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Traveling to locations that have no charging stations like Southern New Mexico

Discussion in 'Electric Vehicles' started by jagman, Nov 26, 2015.

  1. jagman

    jagman Member

    Nov 26, 2015
    I own several vehicles as I used to collect classic cars.
    I drive around town in a 2005 Honda Hybrid Insight and on trips, I take my Honda Odyssey Van.
    I want a Tesla but I am concerned about going to location that shows no charging stations like southern New Mexico.

    You that own a Tesla, can you only travel to states or cities that have charging stations and you can not travel to southern New Mexico or Western Texas for example?
  2. ecarfan

    ecarfan Well-Known Member

    Sep 21, 2013
    San Mateo, CA
    Try using the Plugshare app. And look for destinations that offer charging. Use the Supercharger page on the Tesla website and select it to showvTesla Destination chargers.
  3. wraithnot

    wraithnot Model 3 VIN #2942 Model S VIN #5785

    Dec 16, 2012
    SF Bay Area
    We travel from California to Las Cruces, NM at least once a year to see my parents. We always stay at the Westin La Paloma in Tucson to charge over night and then spend two to three hours charging at the magic circle RV park in Wilcox AZ. You can walk into town while the car is charging at the RV park. As long as you bring your UMC along, you can charge at any RV park that has 50 amp hookups. Superchargers are MUCH more convenient for charging on road trips. But RV parks will do in a pinch.
  4. GSP

    GSP Member

    Dec 28, 2007
    I agree that RV parks that have 50 Amp service are a great resource for trips like this.

    Don't forget about 120 V charging, from any standard outlet, at your destination. If you are staying several days, and not driving much, you can get by on 120 V alone. You can also use 120 V to supplement other charging.

    Depending on your destination, consider paying to have a 240 V 30 or 50 Amp outlet installed. This helps blaze the trail for others, and also provides convenient charging on any return trips you might make.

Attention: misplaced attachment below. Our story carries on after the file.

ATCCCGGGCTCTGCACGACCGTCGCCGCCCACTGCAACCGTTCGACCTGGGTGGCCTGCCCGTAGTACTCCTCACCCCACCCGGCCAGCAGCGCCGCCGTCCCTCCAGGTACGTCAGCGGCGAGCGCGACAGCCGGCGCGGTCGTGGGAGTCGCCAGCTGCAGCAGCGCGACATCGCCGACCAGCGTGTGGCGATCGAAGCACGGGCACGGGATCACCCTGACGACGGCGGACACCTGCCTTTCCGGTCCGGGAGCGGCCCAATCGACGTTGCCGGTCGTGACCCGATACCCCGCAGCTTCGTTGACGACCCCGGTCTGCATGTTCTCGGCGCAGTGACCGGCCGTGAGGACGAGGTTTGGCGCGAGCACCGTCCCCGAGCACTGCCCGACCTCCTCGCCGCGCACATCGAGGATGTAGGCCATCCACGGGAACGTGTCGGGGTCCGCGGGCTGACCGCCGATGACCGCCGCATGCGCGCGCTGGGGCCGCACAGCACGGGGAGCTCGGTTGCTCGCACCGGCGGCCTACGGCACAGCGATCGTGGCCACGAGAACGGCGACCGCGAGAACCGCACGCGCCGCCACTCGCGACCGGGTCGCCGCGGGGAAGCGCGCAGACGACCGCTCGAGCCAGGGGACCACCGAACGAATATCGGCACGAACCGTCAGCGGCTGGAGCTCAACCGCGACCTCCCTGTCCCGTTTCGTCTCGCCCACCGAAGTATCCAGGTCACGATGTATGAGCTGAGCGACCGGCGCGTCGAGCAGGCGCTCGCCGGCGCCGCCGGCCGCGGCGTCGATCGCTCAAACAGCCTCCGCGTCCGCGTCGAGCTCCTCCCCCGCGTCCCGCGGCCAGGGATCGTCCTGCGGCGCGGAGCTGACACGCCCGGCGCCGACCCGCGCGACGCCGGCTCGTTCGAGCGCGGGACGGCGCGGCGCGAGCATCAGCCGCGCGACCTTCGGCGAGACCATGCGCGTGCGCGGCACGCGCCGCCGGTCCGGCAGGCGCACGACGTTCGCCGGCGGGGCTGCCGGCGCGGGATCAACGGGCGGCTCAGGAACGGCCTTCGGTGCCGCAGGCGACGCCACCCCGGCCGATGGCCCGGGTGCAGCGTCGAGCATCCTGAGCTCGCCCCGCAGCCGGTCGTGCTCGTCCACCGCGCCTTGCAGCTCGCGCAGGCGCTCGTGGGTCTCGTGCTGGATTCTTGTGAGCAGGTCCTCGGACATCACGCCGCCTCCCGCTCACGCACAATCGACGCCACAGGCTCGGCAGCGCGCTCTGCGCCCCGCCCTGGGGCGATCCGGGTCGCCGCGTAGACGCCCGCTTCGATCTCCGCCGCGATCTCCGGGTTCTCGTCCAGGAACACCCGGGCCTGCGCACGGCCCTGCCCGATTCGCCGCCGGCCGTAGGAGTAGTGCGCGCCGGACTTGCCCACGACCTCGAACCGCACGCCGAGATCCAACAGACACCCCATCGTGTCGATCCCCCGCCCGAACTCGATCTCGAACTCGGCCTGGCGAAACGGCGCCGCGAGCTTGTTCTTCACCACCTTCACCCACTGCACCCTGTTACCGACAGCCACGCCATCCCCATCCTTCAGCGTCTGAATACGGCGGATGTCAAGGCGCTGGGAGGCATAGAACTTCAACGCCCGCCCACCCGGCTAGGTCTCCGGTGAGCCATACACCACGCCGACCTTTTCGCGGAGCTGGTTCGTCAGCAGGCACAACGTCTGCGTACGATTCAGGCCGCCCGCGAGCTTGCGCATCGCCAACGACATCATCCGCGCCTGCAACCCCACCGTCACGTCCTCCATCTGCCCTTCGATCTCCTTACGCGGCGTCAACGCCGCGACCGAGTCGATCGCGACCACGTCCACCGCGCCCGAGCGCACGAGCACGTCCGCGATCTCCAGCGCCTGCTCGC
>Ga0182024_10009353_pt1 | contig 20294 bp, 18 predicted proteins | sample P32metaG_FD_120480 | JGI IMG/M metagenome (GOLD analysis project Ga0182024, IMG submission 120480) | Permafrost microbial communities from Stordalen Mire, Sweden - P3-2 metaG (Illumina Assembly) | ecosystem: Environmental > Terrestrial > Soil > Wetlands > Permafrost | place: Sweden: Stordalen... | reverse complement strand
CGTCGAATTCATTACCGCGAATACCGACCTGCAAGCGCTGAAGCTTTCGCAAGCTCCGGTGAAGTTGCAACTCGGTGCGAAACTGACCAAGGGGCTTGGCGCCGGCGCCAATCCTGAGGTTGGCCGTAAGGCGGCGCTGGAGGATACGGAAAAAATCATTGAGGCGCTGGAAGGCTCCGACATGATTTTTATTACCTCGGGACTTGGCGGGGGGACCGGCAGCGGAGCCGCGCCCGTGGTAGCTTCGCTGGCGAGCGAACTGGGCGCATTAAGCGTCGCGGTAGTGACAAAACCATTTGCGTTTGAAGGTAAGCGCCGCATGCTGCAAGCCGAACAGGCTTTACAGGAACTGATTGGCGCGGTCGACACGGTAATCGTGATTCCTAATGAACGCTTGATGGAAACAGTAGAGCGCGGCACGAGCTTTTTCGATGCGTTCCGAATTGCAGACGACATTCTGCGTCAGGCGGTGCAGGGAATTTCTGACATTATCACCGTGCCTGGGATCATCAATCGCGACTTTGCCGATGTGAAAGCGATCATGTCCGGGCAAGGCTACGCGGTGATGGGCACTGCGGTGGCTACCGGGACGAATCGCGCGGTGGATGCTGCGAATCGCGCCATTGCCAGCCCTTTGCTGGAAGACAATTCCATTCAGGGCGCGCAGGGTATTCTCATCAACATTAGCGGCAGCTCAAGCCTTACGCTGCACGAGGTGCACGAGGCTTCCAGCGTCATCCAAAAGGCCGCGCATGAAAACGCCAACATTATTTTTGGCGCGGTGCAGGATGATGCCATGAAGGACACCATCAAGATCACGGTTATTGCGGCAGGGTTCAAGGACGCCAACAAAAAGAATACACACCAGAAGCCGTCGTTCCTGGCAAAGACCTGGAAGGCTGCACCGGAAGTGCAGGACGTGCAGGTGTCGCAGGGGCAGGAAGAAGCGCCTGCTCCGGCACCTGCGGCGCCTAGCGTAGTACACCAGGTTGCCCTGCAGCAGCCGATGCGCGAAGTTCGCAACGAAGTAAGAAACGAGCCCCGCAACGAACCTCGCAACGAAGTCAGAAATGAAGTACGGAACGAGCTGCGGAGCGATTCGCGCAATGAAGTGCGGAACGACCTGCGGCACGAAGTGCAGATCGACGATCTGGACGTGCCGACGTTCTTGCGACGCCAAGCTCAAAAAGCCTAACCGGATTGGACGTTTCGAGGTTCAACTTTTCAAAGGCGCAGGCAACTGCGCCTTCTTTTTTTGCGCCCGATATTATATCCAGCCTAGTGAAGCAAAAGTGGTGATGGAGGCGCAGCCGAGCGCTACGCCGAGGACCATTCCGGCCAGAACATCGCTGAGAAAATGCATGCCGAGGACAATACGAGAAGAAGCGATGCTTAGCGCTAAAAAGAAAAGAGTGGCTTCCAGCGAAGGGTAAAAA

For large hotels and resorts, tell the manager about Tesla's destination charging program. They might agree to install one or more HPWCs that Tesla will provide to them. If they don't, perhaps another property in the area will.

    Good Luck, and happy trail blazing,

  5. jerry33

    jerry33 (S85-3/2/13 traded in) X LR: F2611##-3/27/20

    Mar 8, 2012
    When I first got my Tesla three years ago there were only two Superchargers and they were in California. We used RV parks, kind Tesla owners on Plugshare, and B&Bs that put in a 50 amp RV connection for us. Our trips were still far better than in an ICE car. It's only been in the last year that Superchargers were available where we typically travel. Note that you can also use a dryer connection if you have the proper adapter. Lack of Superchargers isn't really an issue, although Superchargers and charging where you sleep are more convenient.
  6. jbcarioca

    jbcarioca Active Member

    Feb 3, 2015
    this is an important, usually overlooked, point. Particularly in areas such as those mentioned by the OP, when Plugshare is mostly non-existent and even RV parks are often unavailable or inconvenient, 120 v works.

    whenever I stay overnight out of range for convenient chargers I seek 120 V. I carry a heavy duty 30 foot extension cord for that purpose. Many hotels and motels have 120 V outlets outside, and many also don't even know they exist. Recently at a hotel in Kentucky Inwas told they had no outlets. I wandered the property and found one. Once I found it the management happily let me use it. Although temperature dependent those outlets tend to give 4/5 MPH in ~55 F weather, good enough to be a major help.

    i plan a Texas panhandle, New Mexico trip soon. My plan is to use those outlets when I cannot find better ones.

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